The United States is also attempting to erect a covert infrastructure in Iran able to support U.S. efforts, this source said. It consists of Israelis and other U.S. assets, using third country passports, who have created a network of front companies that they own and staff. "It's a covert infrastructure for material support," a U.S. administration official said.

    The network would be able to move money, weapons and personnel around inside Iran, he said. The covert infrastructure could also provide safe houses and the like, he said.

    Cannistraro, who knew of the program, said: "I doubt the quality of these kinds or programs," explaining the United States had set up a similar network just before the hostage-rescue attempt in 1980. "People forget that the Iranians quickly rolled up that entire network after the rescue attempt failed," Cannistraro said. (Richard Sale/UPI, "Cat and Mouse Game over Iran," Washington Times, January 26, 2005)

  • The US is increasing the pressure on Iran by sending military planes into its airspace to test the country's defences and spot potential targets, according to an intelligence source in Washington.

    The overflights have been reported in the Iranian press and the head of Iran's air force, Brigadier General Karim Qavami, declared recently that he had ordered his anti-aircraft batteries to shoot down any intruders, but there have been no reports of any Iranian missiles being launched.

    "The idea is to get the Iranians to turn on their radar, to get an assessment of their air defences," an intelligence source in Washington said. He said the flights were part of the Pentagon's contingency planning for a possible attack on sites linked to Iran's suspected nuclear weapons programme.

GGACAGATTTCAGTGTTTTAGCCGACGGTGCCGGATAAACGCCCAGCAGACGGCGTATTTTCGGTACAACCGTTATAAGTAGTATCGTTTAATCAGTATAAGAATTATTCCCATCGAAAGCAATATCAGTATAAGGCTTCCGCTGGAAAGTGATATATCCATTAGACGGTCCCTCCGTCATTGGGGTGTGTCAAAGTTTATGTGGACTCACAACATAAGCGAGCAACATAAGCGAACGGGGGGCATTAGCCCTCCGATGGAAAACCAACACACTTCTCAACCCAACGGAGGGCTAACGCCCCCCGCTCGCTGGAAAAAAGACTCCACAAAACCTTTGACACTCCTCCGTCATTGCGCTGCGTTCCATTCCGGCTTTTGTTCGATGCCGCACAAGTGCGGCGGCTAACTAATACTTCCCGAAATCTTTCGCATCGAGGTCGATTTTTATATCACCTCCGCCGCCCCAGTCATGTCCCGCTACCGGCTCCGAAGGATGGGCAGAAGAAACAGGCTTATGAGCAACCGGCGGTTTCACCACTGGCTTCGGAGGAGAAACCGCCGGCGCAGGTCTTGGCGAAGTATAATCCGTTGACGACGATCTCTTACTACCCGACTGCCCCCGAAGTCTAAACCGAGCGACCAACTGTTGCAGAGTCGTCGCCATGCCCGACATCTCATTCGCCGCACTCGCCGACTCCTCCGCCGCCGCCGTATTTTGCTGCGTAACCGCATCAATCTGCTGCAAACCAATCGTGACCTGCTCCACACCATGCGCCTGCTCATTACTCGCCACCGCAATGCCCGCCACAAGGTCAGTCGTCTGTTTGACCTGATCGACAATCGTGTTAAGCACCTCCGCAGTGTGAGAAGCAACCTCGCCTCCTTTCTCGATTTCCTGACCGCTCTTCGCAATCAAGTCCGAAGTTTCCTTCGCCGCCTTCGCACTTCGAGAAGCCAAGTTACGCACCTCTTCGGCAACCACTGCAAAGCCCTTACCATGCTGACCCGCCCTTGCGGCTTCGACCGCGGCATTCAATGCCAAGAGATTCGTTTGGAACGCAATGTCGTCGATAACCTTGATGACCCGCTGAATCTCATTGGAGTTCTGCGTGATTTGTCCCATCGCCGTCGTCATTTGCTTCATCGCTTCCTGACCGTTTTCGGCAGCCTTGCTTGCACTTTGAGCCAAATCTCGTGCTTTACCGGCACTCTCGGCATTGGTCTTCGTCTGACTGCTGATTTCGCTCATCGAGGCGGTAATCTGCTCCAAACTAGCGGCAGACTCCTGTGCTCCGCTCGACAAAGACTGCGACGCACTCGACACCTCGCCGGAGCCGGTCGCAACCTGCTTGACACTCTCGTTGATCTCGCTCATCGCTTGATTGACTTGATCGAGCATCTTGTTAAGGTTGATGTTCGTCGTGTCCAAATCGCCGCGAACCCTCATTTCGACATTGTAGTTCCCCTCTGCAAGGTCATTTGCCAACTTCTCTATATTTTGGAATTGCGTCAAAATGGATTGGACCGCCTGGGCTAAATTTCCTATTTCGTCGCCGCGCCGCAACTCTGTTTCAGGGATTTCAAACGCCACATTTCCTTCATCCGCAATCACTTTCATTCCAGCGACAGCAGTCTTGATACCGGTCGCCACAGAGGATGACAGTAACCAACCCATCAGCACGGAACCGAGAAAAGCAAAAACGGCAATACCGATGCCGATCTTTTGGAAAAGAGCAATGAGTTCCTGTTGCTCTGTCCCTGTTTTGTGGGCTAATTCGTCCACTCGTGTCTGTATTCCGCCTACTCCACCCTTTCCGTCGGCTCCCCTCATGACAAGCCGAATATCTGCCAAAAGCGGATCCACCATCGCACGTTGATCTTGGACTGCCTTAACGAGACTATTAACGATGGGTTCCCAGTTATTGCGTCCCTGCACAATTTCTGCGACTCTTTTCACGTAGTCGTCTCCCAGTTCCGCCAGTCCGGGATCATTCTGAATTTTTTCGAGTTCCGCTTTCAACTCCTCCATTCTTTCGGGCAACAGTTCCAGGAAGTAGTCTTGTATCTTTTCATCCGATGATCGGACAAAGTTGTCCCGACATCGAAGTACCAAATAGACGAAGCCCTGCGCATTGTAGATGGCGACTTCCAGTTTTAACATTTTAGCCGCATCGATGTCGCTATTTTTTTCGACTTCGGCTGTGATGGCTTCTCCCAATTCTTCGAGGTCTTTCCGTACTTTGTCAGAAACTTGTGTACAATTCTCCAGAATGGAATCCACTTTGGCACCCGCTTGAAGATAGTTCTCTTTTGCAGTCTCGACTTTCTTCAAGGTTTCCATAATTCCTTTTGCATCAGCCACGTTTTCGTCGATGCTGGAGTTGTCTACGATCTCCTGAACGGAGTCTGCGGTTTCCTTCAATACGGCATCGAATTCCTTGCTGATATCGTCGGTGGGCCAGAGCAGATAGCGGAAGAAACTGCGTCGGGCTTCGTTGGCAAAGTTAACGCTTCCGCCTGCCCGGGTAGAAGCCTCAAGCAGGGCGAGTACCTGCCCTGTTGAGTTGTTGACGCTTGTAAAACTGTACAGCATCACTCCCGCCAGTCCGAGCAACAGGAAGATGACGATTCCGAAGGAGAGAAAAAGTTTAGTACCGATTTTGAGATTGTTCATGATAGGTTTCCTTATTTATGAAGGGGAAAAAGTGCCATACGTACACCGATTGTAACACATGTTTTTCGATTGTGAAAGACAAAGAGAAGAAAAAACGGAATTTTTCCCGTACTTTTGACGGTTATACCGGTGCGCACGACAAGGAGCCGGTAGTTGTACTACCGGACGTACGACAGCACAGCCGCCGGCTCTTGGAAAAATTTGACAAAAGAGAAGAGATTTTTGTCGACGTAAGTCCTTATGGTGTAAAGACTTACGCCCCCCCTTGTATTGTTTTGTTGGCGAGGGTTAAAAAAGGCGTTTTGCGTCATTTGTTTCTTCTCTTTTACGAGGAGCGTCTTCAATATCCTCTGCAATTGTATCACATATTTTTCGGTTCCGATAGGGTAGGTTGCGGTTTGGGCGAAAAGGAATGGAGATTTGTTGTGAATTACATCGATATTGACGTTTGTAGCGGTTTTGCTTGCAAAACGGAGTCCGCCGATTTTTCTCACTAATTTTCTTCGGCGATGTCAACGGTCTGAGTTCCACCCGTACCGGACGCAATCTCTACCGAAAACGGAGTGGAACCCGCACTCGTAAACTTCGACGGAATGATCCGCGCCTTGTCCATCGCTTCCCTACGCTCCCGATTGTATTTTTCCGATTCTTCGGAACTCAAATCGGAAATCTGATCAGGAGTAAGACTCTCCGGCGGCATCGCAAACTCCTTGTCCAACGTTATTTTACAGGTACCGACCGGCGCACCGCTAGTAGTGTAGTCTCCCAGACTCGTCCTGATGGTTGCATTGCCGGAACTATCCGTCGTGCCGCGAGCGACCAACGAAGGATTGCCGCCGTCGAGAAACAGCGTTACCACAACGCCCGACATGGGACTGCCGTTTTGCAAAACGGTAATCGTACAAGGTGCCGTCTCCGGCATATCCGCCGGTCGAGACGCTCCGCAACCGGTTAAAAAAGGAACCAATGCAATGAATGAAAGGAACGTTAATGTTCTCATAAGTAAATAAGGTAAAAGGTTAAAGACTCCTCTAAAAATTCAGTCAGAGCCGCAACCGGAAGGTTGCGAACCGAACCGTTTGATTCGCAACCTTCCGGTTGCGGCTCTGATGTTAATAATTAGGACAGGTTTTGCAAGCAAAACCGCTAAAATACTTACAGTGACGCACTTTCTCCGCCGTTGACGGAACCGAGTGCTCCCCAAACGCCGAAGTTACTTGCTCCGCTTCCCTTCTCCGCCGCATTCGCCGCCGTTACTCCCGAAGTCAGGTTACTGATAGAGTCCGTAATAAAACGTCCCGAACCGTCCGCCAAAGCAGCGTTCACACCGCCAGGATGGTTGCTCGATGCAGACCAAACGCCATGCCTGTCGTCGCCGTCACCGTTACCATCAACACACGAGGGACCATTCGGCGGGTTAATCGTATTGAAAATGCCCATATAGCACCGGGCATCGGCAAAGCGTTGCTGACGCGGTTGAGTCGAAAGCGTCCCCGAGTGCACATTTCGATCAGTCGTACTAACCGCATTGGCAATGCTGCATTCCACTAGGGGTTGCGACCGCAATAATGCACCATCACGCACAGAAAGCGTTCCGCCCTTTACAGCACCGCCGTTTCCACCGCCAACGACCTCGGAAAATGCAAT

"It make sense to get a look at their air defences, and it makes the mullahs nervous during the EU negotiations [over the suspension of Iranian uranium enrichment]," said John Pike, the head of, an independent military research group.

    The flights come after reports of American special forces incursions into Iran. However, former US intelligence officials have said they believe the incursions are being carried out by Iranian rebels drawn from the anti-Tehran rebel group, the Mujahedin-e-Khalq, under US supervision. (Julian Borger, "US Jets 'Flying over Iran to Spot Potential Targets,'" The Guardian, January 29, 2005)
I hope that Teheran will keep its cool and forbear replying to the provocation. Washington lacks ground troops to conduct a full-fledged invasion, and as Cannistraro suspects, its attempt to create "a covert infrastructure in Iran able to support U.S. efforts" (Sale, January 26, 2005) will come to naught.

Washington can very well launch air strikes against Iran, though, and US activists must be prepared to come out into the streets.